Newcomer here. This is my first post. After reading quite a few posts about VPAS, I wanted to share my experience.galawdawg wrote: ↑Sun Jun 21, 2020 9:37 amhere are a few things to understand about Vanguard PAS that can help you and others decide if using that service is right for them.
First, know that Vanguard PAS takes a low-cost "cookie cutter" approach to investment planning. PAS will put you in their standard recommended portfolio of four funds, Total Stock Market, Total Bond Market, Total International Bond and Total International Stock. They will tweak the portfolio somewhat depending on the asset allocation they recommend for you (often, but not always, 60/40). But you'll still be invested in their standard recommended portfolio of those four funds.
Second, Vanguard PAS are not true financial advisors or planners. They will use a questionnaire you complete to tweak their recommended portfolio. They will not provide you with advice on taxes, insurance needs, estate planning, and other matters that fee only financial planners can often assist with.
Third, unless you have at least $500,000 in Vanguard PAS managed assets, you will not have a dedicated PAS advisor, rather your account will be handled by a pool of Vanguard PAS advisors. That may explain the different experiences shared by Bogleheads about the responsiveness and competence of the PAS advisors.
Fourth, the primary value added by Vanguard PAS, according to Vanguard, is coaching for clients. Put another way, they will encourage you to "stay the course" if you call during market downturns or volatility seeking to sell positions. If you are able to stomach market downturns and stay the course, this may not be of value to you.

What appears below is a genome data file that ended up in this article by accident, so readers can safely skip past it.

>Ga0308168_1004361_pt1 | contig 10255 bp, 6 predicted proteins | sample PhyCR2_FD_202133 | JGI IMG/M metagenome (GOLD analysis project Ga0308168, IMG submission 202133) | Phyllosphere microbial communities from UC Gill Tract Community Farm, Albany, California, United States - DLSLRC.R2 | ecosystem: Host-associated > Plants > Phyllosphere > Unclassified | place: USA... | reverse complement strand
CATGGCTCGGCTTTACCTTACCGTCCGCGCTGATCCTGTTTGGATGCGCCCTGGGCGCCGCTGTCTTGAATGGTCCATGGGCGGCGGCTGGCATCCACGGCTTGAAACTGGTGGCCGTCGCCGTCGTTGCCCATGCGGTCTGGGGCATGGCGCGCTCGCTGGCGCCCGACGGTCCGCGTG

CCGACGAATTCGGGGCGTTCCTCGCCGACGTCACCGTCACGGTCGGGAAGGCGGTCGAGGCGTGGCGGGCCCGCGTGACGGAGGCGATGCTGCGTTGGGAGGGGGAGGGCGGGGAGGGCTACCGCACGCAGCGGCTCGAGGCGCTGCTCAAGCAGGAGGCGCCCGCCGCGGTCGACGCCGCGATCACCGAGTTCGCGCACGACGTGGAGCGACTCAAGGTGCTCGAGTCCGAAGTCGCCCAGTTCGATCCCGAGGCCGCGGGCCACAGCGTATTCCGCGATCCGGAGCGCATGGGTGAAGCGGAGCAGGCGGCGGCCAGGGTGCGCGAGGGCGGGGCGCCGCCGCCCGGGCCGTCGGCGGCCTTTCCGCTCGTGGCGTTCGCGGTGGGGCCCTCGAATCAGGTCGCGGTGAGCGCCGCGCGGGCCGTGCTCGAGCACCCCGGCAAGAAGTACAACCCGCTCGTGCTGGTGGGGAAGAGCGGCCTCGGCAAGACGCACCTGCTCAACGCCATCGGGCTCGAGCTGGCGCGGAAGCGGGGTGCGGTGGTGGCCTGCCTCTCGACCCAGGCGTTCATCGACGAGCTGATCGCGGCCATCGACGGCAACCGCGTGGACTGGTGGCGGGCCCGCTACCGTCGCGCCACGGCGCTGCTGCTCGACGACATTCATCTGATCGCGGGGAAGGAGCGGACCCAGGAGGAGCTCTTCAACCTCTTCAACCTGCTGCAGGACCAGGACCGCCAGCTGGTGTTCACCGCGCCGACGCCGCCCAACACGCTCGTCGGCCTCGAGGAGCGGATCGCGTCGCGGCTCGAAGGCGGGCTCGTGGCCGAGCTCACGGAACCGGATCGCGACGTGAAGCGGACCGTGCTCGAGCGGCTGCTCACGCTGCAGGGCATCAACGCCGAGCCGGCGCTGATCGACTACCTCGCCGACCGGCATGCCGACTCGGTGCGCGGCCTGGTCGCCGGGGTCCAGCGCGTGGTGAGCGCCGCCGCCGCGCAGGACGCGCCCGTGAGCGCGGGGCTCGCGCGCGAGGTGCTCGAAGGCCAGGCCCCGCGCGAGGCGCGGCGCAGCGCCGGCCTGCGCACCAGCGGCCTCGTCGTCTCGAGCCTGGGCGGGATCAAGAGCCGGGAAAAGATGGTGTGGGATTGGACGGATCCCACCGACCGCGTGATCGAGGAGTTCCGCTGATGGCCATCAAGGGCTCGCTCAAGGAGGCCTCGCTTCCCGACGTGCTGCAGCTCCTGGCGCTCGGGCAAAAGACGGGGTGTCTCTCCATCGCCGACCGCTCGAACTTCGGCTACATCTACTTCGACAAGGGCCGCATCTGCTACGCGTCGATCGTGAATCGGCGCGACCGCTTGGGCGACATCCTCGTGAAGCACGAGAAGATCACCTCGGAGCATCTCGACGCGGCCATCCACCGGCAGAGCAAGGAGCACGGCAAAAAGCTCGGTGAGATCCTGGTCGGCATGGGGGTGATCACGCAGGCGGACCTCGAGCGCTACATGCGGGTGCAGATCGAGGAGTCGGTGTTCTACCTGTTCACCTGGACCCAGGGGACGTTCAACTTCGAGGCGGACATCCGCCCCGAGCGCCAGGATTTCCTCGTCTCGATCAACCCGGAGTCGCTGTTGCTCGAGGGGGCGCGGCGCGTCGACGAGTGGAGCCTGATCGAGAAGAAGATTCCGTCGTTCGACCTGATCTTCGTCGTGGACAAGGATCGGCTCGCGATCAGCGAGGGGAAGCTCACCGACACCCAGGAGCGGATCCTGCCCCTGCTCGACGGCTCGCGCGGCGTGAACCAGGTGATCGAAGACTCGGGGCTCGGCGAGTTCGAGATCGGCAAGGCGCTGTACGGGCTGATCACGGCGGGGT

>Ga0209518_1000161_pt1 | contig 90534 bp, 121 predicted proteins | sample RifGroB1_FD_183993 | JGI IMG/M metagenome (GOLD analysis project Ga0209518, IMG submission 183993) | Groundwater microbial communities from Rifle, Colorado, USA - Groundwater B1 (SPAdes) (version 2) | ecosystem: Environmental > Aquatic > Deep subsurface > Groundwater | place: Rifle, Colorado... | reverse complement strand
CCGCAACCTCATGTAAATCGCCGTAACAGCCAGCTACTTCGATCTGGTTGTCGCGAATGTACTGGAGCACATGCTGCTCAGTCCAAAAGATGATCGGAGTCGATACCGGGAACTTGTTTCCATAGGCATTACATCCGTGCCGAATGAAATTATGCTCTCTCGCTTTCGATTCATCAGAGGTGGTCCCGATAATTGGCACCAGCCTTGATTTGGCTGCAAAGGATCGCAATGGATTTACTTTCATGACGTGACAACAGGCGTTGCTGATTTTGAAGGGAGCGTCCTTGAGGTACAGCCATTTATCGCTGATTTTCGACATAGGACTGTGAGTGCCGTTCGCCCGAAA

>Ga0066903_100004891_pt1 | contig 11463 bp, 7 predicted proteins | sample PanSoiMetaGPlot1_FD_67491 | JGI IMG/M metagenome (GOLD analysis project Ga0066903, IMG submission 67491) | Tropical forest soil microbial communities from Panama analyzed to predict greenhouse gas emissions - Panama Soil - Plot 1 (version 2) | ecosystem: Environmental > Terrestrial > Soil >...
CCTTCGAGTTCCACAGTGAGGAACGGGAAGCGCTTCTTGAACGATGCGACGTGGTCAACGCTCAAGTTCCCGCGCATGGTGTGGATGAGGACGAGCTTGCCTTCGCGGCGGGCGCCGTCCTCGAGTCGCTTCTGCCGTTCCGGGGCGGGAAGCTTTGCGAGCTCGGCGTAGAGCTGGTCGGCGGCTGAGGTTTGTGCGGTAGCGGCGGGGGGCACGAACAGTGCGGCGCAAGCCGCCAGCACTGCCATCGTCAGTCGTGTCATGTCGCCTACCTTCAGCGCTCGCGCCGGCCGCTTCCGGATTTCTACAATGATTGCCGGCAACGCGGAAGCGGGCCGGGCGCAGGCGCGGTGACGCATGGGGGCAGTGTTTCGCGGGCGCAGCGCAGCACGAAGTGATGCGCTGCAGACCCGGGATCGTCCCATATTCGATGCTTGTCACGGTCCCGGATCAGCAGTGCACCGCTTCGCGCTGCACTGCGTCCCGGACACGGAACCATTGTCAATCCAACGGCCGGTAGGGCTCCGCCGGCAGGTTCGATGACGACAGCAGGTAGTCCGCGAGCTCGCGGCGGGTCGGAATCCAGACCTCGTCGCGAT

I'm not surprised that some report that their PAS advisor regularly contacts them to "check-in" and is very easy to contact. Vanguard PAS is a significant profit center for Vanguard and their PAS advisors receive a share of the profits every year. Vanguard reported that as of December 2019, they had $161 billion dollars in assets in Vanguard PAS. When you consider the AUM fee of 0.3%, Vanguard rakes in $483 million per year in Vanguard PAS fees. And at last report, they have approximately 700 Vanguard PAS advisors. You can do the math!
Each investor should carefully consider the benefits and costs of Vanguard PAS as they would any other investment advisor or product.
I've been with VPAS for 3 years now. I'm 66. I had always managed my own investments until then. I've been happy with my advisor and with the service. I'd invested with Vanguard for over 20 years and had used the free Flagship planning service a number of times. I joined VPAS because I was at a point where I needed to rebalance the portfolio, found I was having trouble doing that, and realized that I wanted some help with this "chore," which is what the portfolio management had become to me.
Besides the standard four recommended funds, my advisor has me in other funds as well, including Intermediate Term Investment Grade (VFIDX), Short-Term Investment Grade (VFSUX), Intermediate Term Tax-Exempt (VWIUX), and Long Term Tax-Exempt (VWLUX). My only point is that advisors aren't limited to recommending 4 funds.
When I sold a rental property, he gave me good advice on what to do with that cash. When I was looking at buying another home and needed a bridge loan, he had helpful suggestions. I've talked with him about Roth conversions and other questions. He did encourage me to stay the course a few months ago, a reassurance which I appreciated. He's been very responsive.
That said, I'm getting ready to have a conversation with him about moving a couple of the retirement accounts out of VPAS while leaving in others. Any feedback/suggestions/tips on that?
Anyway, that's been my experience so far. I sleep better at night having him on my team.